Eye Candy du Jour. And on Good Friday, an appropriate religious
theme from Michael P. Ramirez:
Ah, people, now
We come to the sad part of the story
They found him face down
In the mayor's wife's morning glories
Yeah, he had a good time
But it didn't last too long
Now he's somewhere singing
That old mournful song...
Here endeth the Lesson.
Feds With Too Much Time On Their Hands.
At the Federalist,
Ilya Shapiro brings equal parts outrage and amusement in reporting the latest:
Bureaucrats Keep Legally Harassing The Federalist Over A Twitter Joke.
In June 2019, around the time staffers at Vox Media unionized, Ben Domenech, the publisher of this website, jokingly tweeted from his personal Twitter account: “FYI @fdrlst first one of you tries to unionize I swear I’ll send you back to the salt mine.”
And before you could say "you don't need to make a federal case out of this", lo and behold, someone did make a federal case out of this.
A Twitter troll named Joel Fleming, who has no connection to The Federalist, filed a charge with the National Labor Relations Board (NRLB), claiming Ben’s tweet amounted to a violation of labor law by parent company FDRLST Media: threatening reprisal against those wishing to form a union.
And the case is still hanging on.
But if there's a silver lining in this foul-smelling cloud of bad behavior, it's that the Cato Institute has submitted an amicus brief on the Federalist's side. Among the credited authors are P. J. O'Rourke, Penn & Teller. Excerpt:
This case can be resolved on the basis of one fact: Domenech’s tweet was a joke, not a threat. We know this because Domenech sent it out to more than 80,000 followers—and anyone else who might find it through retweets or other shares. That’s not the typical modus operandi for breaking federal labor law. If Domenech really wanted to punish employees of FDRLST Media, he would have done it in an email—and if he really really wanted to punish them, he would have done it in a proverbial meeting (now via Zoom?) that could have been an email.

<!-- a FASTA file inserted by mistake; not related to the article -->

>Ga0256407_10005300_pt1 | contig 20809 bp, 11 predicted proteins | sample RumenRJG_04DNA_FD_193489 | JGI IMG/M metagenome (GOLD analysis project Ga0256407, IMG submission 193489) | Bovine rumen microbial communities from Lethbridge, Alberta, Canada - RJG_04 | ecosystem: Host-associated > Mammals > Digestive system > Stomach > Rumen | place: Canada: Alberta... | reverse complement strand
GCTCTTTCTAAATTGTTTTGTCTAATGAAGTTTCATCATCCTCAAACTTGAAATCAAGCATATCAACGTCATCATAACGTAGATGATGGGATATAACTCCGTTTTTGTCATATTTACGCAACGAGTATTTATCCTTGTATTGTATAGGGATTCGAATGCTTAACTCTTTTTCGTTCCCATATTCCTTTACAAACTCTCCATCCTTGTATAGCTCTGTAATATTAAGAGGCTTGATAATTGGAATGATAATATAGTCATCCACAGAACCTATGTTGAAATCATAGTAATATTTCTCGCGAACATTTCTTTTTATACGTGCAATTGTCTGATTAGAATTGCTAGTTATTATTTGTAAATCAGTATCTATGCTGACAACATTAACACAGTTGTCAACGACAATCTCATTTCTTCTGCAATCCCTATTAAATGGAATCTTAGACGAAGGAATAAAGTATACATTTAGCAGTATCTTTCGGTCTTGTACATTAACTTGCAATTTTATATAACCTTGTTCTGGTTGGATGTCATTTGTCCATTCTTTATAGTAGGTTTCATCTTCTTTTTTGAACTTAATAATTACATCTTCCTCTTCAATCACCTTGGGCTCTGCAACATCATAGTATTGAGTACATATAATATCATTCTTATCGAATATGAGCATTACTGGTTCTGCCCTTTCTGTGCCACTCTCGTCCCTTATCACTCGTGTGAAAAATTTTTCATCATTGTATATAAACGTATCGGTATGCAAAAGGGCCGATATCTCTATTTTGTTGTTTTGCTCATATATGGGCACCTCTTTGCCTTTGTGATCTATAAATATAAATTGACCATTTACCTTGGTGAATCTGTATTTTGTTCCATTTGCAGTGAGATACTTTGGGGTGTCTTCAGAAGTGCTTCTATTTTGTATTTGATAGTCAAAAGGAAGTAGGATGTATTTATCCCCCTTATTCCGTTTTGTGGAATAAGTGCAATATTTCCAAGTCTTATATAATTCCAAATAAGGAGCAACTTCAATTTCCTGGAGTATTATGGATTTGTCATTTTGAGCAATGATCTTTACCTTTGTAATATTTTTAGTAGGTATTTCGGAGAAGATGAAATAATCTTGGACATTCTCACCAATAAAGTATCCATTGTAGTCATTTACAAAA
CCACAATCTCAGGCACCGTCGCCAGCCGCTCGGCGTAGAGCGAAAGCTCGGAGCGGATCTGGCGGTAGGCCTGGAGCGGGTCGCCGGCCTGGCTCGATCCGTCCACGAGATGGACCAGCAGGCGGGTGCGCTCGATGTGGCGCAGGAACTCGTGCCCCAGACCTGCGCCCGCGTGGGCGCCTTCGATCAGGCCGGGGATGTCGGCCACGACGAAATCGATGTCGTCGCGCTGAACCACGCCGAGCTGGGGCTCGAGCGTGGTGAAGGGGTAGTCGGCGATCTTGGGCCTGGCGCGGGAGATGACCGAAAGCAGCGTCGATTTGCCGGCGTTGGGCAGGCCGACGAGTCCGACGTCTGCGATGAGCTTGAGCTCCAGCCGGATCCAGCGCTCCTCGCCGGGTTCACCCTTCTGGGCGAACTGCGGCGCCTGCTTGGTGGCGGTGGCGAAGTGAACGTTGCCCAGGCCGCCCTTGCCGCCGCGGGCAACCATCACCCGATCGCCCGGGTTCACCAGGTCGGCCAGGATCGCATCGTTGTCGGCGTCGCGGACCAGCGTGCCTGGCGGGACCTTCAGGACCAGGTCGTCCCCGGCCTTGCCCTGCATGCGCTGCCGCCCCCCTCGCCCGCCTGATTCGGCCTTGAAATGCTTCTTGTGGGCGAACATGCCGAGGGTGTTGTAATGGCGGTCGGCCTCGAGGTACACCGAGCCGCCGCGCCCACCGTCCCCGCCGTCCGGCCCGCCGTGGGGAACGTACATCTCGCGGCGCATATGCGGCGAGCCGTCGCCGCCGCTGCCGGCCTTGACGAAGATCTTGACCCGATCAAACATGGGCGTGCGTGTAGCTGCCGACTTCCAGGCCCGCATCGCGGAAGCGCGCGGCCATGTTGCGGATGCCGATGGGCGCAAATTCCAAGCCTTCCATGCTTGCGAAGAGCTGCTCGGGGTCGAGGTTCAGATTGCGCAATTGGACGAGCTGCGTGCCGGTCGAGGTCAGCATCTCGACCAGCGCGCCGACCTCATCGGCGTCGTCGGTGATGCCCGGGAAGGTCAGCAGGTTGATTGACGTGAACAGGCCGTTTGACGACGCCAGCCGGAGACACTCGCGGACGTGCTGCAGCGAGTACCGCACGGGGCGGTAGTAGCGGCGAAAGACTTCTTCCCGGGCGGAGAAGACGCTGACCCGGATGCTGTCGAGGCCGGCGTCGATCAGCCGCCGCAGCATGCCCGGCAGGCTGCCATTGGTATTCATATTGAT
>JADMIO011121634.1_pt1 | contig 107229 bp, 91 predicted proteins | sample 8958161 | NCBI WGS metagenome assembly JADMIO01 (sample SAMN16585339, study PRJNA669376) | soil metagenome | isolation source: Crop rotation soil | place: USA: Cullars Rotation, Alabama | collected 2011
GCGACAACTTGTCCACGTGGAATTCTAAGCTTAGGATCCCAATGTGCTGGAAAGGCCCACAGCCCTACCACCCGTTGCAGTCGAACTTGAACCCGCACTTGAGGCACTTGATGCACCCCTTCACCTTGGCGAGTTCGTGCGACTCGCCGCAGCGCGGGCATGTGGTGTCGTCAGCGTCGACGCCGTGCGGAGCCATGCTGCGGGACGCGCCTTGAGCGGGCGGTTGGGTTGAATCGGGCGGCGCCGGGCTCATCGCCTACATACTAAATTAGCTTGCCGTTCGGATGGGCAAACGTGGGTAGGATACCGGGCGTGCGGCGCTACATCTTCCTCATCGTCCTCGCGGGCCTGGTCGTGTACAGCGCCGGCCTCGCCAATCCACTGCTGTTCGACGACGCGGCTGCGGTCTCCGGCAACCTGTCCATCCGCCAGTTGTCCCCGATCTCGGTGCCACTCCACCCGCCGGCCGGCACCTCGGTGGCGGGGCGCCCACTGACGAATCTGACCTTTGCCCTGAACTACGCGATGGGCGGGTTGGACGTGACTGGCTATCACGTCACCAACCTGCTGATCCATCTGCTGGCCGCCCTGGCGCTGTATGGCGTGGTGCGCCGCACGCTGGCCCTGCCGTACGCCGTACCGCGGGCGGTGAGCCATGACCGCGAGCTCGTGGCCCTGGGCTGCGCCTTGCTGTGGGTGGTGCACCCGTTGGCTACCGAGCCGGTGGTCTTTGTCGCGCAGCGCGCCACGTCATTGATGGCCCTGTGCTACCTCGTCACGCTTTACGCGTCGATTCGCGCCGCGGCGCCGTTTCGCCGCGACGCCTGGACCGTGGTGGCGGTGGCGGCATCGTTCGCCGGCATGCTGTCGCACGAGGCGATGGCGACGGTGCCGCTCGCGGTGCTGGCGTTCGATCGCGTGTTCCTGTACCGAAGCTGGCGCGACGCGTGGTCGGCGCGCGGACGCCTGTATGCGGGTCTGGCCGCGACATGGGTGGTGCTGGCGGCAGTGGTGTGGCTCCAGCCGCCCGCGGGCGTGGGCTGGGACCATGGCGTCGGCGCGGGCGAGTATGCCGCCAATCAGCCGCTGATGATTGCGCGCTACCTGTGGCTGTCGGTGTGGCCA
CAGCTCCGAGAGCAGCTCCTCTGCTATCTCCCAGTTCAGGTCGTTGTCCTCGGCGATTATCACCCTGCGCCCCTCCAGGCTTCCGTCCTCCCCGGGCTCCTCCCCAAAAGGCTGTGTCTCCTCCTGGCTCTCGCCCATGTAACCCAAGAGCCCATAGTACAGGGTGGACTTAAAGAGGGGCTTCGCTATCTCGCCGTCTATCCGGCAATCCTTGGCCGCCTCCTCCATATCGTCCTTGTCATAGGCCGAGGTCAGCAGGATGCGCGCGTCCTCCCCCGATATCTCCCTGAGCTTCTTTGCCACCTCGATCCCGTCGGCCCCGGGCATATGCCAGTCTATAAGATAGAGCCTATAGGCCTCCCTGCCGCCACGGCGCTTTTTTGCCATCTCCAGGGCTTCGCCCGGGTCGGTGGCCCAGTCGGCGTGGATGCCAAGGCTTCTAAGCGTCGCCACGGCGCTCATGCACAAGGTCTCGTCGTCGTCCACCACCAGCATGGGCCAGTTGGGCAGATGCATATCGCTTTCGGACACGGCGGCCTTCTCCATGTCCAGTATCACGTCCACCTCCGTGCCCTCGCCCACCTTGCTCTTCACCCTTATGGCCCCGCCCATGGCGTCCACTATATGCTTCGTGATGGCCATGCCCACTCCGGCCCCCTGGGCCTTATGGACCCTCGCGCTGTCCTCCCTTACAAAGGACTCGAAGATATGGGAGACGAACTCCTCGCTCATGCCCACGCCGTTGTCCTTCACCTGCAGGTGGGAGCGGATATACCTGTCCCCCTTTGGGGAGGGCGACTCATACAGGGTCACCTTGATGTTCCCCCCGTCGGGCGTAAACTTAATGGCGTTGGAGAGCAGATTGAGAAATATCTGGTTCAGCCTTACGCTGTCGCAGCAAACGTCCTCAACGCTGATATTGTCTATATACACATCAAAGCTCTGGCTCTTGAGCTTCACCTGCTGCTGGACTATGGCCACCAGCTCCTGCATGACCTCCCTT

Why, it's almost as if the NLRB can't take a joke. Or understand a joke. Or (probably most likely) see an obvious joke as an opportunity to harass a conservative media outlet.
Or, as Biden Would Say, a 'Big F***ing Deal.'
Kevin D. Williamson investigates (in an NRPLUS article)
Biden’s ‘Infrastructure’ Scam.
President Joe Biden is proposing a multi-trillion-dollar “infrastructure” plan that actually isn’t all that focused on infrastructure — because bullsh** is the common currency of this realm — and one of the things high on his agenda is subsidizing broadband Internet connections for areas that don’t have them. By industry estimates, about 93 percent of Americans have access to a broadband connection, and those who don’t mostly live in remote and rural areas. There are many more Americans who have access to a broadband connection but choose not to pay for one. The Biden administration complains that high-speed connections are “overpriced,” based on . . . the careful thinking and analysis that one naturally associates with Joe Biden.
Lack of broadband connections is not, in reality, much of a national problem for the United States, and it is becoming less of a problem every year as Americans gravitate toward the metropolitan areas where the jobs and the capital are, along with the good broadband connections. But this kind of project presses all sorts of New Deal, TVA, rural-electrification buttons in Democrats of Joe Biden’s generation. Hence the slogan, “Broadband is the new electricity.” These are not super-imaginative people.